Even the emperors and “patricians” fought to ensure the favour of the population. With the aim of becoming famous and followed by everyone, they became gladiators for a day.
The most famous fighters were Caligula, Hadrianus and Titus.
Emperor Commodus instead killed bears and other dangerous animals.
And once they were brutally killed he loved to collect a sum of money as price.
Stuff for emperors right?
 

7. Until their death

Disegno di Jean-Léon Gérôme

Movies and TV series have shown us how gladiators were often exploited to death.
Oftentimes this was not the case. Because they were an investment for their trainers. The most famous and the strongest allowed them to earn huge sums of money. for this reason they avoided making them fight all the time.
Some fights, lasted so long that in the end, they opted for a draw.
Many times it all depended on the vote of the population with their thumbs.
Usually, their life was not very long but it depended on experience or being famous.
 

8. Typology of gladiators

Rome by Andrea Spallanzani – Pixabay

 
The gladiators differed according to their role and costume.
The most famous and well-known were:
  • Eques:  they were usually armed with a helmet with brim and visor, a flat and round shield, a spear and a “spatha”.
  • Mirmillone: equipped with a short sword and a large rectangular shield.
  • Trace: armed with a curved blade sword and a small curved rectangular shield. But also with a crested helmet with a visor with a gryphon head.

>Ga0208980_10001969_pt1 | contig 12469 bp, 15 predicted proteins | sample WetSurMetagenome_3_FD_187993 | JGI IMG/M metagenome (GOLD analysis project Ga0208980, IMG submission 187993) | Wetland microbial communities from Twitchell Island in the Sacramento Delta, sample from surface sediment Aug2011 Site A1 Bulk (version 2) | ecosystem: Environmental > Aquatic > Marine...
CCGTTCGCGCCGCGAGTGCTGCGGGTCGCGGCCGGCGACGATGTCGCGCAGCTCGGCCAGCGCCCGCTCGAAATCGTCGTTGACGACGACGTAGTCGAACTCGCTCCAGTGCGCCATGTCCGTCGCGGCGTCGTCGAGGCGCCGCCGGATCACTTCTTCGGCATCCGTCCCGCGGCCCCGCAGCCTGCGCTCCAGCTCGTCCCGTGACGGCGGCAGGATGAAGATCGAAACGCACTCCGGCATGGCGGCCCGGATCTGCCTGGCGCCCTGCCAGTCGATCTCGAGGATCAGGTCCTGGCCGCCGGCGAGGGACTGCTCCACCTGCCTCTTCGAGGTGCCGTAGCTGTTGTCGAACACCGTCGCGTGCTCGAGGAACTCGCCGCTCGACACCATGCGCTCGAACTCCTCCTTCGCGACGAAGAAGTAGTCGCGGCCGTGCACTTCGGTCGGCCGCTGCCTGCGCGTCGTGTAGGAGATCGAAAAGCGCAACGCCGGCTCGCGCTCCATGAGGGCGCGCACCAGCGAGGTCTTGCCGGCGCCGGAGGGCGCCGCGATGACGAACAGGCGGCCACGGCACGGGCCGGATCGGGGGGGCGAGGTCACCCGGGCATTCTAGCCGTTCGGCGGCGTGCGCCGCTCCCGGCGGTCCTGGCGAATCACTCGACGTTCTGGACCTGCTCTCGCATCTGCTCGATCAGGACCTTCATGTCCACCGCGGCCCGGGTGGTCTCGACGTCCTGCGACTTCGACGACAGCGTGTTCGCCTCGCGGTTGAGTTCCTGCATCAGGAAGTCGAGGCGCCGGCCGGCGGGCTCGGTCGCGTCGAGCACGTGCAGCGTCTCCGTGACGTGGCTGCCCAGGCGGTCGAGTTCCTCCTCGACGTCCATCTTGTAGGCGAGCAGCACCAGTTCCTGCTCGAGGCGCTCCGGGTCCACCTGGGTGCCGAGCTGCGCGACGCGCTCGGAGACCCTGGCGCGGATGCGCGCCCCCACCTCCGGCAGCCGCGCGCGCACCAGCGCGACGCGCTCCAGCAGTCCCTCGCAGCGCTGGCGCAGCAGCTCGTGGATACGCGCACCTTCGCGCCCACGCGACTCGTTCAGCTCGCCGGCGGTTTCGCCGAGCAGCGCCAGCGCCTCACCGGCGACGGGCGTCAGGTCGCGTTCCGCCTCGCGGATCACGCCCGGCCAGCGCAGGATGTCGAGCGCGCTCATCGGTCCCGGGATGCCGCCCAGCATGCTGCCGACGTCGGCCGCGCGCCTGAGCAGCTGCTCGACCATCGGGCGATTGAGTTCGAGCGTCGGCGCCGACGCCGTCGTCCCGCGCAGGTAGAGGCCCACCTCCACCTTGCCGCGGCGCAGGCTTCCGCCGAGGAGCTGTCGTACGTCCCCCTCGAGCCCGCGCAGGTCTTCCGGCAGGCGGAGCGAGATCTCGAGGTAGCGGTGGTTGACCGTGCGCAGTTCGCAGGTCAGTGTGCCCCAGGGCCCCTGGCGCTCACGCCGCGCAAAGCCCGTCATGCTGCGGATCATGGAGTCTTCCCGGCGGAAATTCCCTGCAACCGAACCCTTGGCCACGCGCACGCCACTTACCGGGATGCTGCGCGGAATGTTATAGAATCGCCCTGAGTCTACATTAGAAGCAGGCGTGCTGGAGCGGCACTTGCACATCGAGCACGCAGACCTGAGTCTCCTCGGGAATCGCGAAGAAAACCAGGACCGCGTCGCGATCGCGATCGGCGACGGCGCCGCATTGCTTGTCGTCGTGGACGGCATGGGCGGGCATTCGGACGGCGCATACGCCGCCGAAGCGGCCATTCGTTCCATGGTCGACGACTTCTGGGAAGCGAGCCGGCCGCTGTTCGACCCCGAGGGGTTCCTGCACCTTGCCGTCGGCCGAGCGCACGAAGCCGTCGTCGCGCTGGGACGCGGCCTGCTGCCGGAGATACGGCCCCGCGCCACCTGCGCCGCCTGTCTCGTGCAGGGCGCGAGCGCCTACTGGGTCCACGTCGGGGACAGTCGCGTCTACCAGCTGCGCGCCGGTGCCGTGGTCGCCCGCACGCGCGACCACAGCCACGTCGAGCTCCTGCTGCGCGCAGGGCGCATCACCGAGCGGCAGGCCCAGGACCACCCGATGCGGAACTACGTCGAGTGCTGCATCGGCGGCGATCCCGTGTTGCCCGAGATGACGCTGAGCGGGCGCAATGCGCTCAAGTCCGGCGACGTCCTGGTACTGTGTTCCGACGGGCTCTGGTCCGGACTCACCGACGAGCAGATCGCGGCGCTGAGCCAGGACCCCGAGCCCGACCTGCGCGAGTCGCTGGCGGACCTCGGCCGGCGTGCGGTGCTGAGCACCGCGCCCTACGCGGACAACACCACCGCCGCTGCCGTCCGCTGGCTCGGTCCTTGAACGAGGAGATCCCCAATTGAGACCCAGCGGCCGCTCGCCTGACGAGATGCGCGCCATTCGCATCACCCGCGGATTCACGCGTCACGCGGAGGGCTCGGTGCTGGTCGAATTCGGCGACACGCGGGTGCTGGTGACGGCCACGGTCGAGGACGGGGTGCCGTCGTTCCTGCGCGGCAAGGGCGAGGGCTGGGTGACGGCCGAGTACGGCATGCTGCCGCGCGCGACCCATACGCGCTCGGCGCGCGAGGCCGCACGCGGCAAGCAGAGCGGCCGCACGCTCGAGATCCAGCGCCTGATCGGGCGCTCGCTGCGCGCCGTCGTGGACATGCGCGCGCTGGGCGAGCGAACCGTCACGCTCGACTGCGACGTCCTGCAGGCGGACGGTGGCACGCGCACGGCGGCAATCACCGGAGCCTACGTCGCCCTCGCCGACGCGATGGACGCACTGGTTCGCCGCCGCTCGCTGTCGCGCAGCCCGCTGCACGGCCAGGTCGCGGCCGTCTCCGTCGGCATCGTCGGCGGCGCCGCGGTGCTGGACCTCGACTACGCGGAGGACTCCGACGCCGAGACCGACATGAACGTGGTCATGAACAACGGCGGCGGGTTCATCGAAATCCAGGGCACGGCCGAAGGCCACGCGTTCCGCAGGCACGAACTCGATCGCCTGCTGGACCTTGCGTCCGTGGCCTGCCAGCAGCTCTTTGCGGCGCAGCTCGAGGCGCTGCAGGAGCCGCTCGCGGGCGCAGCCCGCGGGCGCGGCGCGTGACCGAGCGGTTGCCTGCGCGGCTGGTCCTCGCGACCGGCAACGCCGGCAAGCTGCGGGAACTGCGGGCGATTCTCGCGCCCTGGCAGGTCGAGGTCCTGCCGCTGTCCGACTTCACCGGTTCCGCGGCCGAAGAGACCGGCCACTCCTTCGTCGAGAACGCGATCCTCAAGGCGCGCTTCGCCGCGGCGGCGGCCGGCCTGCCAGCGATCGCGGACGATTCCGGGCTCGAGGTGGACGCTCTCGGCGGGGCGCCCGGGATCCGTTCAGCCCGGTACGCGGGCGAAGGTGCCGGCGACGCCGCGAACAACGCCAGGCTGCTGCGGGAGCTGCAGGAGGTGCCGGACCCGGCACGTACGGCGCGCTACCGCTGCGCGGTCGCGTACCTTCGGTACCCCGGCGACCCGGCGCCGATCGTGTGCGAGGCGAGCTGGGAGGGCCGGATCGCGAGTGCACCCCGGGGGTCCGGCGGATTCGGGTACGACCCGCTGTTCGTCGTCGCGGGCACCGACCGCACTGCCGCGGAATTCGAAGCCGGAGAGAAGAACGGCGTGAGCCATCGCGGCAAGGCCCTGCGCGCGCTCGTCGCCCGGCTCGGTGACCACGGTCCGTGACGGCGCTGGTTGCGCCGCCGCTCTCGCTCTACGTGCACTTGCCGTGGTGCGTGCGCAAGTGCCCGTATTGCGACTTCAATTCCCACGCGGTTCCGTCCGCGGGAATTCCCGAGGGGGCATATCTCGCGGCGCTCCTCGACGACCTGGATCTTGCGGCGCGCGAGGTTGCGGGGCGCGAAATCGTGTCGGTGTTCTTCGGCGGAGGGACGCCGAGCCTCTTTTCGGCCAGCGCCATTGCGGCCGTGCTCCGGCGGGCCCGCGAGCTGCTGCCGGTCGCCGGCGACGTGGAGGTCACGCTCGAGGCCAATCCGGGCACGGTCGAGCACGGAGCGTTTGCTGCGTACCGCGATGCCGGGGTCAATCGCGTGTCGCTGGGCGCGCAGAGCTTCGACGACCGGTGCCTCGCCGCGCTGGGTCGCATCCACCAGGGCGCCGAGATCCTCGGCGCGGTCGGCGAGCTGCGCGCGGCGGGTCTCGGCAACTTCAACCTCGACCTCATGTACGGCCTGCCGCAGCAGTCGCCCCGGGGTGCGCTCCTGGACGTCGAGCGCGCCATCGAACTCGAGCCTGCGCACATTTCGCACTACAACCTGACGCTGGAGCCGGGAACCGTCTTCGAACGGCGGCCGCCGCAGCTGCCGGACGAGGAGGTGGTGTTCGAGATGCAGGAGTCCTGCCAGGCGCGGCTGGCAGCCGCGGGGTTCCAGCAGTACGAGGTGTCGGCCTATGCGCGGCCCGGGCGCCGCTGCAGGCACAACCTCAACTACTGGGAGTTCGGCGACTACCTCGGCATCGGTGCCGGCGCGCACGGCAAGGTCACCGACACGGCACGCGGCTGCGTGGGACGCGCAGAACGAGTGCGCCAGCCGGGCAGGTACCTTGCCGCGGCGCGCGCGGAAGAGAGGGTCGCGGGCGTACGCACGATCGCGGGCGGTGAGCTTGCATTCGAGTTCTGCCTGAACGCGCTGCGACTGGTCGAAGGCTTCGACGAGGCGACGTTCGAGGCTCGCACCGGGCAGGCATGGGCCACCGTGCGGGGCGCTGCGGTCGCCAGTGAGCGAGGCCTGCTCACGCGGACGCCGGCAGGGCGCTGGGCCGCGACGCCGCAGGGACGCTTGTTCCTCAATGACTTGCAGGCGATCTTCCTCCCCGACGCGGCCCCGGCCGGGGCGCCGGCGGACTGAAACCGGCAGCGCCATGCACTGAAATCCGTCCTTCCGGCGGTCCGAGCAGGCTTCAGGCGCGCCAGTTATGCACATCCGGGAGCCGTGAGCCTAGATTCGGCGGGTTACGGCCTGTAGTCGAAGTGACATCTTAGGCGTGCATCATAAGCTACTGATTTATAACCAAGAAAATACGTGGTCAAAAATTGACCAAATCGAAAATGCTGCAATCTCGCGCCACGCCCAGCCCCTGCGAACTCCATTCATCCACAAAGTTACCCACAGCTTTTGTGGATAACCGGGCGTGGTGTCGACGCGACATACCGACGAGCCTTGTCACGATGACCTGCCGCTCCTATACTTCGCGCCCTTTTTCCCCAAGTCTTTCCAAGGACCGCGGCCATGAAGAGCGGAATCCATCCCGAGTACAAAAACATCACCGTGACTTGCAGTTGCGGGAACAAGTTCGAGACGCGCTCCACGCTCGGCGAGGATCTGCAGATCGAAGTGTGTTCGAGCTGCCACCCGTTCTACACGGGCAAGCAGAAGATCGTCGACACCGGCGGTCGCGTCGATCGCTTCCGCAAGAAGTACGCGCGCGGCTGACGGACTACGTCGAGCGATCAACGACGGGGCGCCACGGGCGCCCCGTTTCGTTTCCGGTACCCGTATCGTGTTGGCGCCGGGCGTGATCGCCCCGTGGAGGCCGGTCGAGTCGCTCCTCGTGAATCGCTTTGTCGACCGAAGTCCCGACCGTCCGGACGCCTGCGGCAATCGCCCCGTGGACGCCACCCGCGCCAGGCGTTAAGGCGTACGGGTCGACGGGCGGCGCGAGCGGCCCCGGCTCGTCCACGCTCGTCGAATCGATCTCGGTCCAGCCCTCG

• Secutor: specialized in fighting the retiarius. In order not to offer any point of attachment to the enemy’s net, he wore an oval helmet with very small slits.
  • Reziario: his armour consisted of a throwing net, a trident and a dagger. He did not have a shield, nor was he wearing a helmet.
  • Provocator: equipped with a medium rectangular shield. But also with a metal shield on the chest in the shape of a crescent moon. He was usually equipped with a short, straight blade sword.
  • Essediairus: They often fought with the chariot and horses. But they continued to fight on foot.

9. Organization

https://pixabay.com/photos/julius-caesar-roman-italy-rome-2789915

 
Gladiators were often divided into categories based on their skills and level.
The experience was a must and victories and defeats were usually taken into account.
They were always classified according to their armour and their fighting styles.
Usually, the “trace” fought with the “mirmillone” or with a “reziario” and so on.
The most famous and well-known gladiators were also sent out of Rome.
They often fought in the other arenas located along  Italy.
Such as for example the arena of Pompeii or Naples but also in the areas near Verona.
 

10. Conquering freedom

Colosseum
Image: Wikimedia

Very often the gladiators could win their freedom.
They were slaves bought by “entrepreneurs” of the time who obviously wanted their money back.
To win freedom they had to make their owner earn money, make him rich.
They had to free their freedom. Once free they wore the “pileus” a white wool cap.